The claim that religiously exclusive roads exist in the West Bank needs to be debunked, suggests Adam Levick.
AN op-ed by Hanan Ashrawi headlined 'Ireland can make history by backing human rights in Palestine in Seanad tomorrow', included the claim that, in Israeli settlements in the West Bank, there are roads “for Jewish use only”.
The claim that there exists such religiously exclusive roads is a charge typically levelled to evoke the greater lie that Israel is an apartheid state.
Today, if you were to travel across the green line, you would see Palestinian license plates on roads from Jenin to Hebron, on settlement bypass roads which Ms. Ashrawi would suggests are for Jews only - such as the Qalqilya bypass, the southern Nablus bypass, and the Ramallah bypass roads, as well as on main roads like Route 505 leading to Ariel.
There are not, nor have there ever been, anywhere in Israel or the West Bank, roads exclusively for Jews or settlers.
Such false allegations over the years, suggesting the existence of such religiously exclusive roads, have been refuted repeatedly by commentators and media watchdog groups familiar with this myth.
In fact, multiple media outlets, including Associated Press (AP), The Washington Post and Financial Times, have been forced to amend articles which initially included some variation of this false accusation.
Here are the facts:
* The overwhelming majority of roads in the West Bank are open to all traffic. However, for security reasons, a very small percentage of West Bank roads around Israeli settlements (about 40 km in total according to the Israeli human rights organisation B’tselem) are prohibited to Palestinian traffic. But, even these 40 km of restricted roads are open to Israeli citizens of all faiths (including Muslims), east Jerusalem Palestinians (most of whom are Muslim), and foreign visitors of all faiths – Jews, Muslims, Christians, Druze and Circassians.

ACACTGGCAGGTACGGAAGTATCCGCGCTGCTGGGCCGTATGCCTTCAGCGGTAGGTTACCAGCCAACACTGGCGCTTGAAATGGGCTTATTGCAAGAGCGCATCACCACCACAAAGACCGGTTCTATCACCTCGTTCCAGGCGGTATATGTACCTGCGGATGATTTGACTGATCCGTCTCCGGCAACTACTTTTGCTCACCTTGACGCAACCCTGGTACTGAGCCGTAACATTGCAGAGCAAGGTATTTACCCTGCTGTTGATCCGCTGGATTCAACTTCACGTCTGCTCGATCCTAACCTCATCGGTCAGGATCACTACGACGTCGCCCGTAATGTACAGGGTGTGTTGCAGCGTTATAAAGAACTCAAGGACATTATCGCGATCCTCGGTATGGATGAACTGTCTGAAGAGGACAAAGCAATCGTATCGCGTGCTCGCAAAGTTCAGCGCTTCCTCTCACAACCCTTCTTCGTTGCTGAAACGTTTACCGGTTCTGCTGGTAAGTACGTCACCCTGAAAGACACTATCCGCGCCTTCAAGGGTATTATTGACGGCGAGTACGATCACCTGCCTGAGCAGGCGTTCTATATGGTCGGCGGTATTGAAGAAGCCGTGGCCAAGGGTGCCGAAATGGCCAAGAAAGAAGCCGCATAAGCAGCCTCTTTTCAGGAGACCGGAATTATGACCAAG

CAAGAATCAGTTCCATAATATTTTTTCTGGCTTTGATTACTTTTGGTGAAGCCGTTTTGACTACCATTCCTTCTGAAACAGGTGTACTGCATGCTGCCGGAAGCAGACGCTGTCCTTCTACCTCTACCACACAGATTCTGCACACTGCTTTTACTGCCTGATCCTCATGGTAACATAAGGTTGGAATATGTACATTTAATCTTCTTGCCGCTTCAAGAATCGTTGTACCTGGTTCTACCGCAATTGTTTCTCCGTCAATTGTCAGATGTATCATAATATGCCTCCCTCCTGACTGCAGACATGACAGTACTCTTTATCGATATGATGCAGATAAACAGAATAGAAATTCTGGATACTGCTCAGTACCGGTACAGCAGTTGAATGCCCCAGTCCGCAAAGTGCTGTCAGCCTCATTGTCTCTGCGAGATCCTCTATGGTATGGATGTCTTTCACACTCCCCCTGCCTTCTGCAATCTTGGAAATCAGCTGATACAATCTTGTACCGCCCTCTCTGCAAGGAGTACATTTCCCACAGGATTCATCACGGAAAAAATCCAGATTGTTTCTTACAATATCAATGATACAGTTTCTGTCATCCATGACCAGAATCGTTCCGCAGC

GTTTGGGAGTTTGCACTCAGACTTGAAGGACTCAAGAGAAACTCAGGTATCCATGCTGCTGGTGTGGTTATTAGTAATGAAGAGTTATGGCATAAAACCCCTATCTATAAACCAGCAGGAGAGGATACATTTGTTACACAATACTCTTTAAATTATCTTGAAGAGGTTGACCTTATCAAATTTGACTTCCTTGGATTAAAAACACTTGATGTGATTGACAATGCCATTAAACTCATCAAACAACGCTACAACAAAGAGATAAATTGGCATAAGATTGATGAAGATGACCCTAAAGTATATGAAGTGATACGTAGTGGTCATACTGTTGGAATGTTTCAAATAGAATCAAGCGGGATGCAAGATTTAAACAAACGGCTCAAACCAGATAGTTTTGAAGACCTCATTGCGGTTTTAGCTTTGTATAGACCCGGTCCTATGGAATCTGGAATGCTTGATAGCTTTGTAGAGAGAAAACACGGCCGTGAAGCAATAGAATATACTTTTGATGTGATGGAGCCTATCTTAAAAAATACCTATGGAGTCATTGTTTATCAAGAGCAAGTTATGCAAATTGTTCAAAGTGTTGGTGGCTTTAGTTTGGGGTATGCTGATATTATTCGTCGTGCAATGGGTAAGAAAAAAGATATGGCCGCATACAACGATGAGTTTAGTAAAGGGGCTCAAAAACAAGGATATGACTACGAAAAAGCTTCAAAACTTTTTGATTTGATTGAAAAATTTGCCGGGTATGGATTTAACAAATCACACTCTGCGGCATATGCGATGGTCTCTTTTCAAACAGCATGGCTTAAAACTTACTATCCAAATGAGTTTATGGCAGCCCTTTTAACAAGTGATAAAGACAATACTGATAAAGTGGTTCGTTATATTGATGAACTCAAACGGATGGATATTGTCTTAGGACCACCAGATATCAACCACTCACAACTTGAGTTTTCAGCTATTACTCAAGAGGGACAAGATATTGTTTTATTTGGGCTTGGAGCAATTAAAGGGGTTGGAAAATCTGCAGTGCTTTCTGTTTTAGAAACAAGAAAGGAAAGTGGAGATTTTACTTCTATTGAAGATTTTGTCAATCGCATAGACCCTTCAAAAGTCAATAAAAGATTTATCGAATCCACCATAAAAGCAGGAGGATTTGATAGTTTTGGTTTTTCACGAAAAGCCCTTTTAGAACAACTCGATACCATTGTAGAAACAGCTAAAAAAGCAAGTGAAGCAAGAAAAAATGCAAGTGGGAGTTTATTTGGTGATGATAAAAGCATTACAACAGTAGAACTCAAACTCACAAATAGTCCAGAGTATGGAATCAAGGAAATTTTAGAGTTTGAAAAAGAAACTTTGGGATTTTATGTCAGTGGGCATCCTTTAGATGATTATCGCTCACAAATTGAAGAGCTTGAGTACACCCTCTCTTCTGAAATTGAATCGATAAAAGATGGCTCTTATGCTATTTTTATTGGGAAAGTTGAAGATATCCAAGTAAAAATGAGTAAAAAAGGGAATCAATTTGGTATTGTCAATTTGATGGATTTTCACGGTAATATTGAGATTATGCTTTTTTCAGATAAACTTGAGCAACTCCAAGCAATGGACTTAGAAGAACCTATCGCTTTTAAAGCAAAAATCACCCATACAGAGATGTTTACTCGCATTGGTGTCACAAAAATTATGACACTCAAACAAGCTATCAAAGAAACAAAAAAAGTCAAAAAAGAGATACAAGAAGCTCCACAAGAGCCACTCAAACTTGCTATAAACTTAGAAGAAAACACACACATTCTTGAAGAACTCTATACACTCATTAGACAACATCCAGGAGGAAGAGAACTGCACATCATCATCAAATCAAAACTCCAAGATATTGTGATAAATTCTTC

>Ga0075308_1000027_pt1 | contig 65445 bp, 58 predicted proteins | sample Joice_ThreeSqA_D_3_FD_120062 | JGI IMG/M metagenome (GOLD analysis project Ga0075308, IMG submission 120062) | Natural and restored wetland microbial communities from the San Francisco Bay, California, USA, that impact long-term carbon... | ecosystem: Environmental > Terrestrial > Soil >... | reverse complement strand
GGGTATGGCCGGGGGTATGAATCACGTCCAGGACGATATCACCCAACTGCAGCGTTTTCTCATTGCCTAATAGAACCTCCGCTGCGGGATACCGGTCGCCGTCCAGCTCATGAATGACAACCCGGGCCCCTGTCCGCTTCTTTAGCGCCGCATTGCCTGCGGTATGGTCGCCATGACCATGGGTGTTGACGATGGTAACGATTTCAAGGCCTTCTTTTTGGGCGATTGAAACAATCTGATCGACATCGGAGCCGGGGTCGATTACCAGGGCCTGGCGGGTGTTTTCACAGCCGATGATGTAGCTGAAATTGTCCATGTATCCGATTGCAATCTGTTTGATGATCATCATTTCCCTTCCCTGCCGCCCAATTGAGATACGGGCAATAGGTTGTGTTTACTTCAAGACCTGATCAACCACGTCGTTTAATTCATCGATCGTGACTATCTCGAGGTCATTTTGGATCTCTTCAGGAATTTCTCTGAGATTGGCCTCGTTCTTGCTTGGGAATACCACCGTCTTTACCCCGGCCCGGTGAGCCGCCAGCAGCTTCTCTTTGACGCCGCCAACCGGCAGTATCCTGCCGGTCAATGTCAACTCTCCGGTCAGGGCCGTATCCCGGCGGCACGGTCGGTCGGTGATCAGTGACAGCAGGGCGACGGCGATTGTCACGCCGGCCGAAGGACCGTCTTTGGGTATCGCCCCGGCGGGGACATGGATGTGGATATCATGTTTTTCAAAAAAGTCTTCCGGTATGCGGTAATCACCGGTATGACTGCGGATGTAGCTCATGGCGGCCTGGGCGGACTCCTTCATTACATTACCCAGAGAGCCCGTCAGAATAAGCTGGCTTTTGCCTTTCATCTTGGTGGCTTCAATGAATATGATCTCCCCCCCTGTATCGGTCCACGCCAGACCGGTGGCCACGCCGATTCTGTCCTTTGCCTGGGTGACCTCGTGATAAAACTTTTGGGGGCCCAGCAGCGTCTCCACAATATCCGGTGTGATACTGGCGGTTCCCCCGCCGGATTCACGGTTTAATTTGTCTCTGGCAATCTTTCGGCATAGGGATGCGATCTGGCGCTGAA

* Moreover, even the 40 km of restricted roads in Israeli controlled sections of the West Bank (Area C) should be placed in context. Israelis, for instance, are not permitted to drive on roads in the Palestinian controlled West Bank (Area A). This is because PA security personnel (and the IDF) can’t guarantee the safety of drivers with Israeli license plates travelling in Palestinian areas.
Does this mean that there’s apartheid being practised against Jews? Of course not.
All such West Bank restrictions – placed on both Israeli and Palestinian drivers – are imposed not for racial reasons, but to mitigate the security risks stemming from an intractable and historically violent conflict involving two people who both lay claim to the same land.
Whilst pro-Palestinian commentators in Ireland, or elsewhere, are free to criticise Israeli actions in the West Bank, such criticism – by activists and journalists - should be based on facts and empirically based arguments, not propaganda, agitprop and categorically false allegations such as the myth of ‘Jews only roads’.
Adam Levick is the Managing Editor of UKMediaWatch.org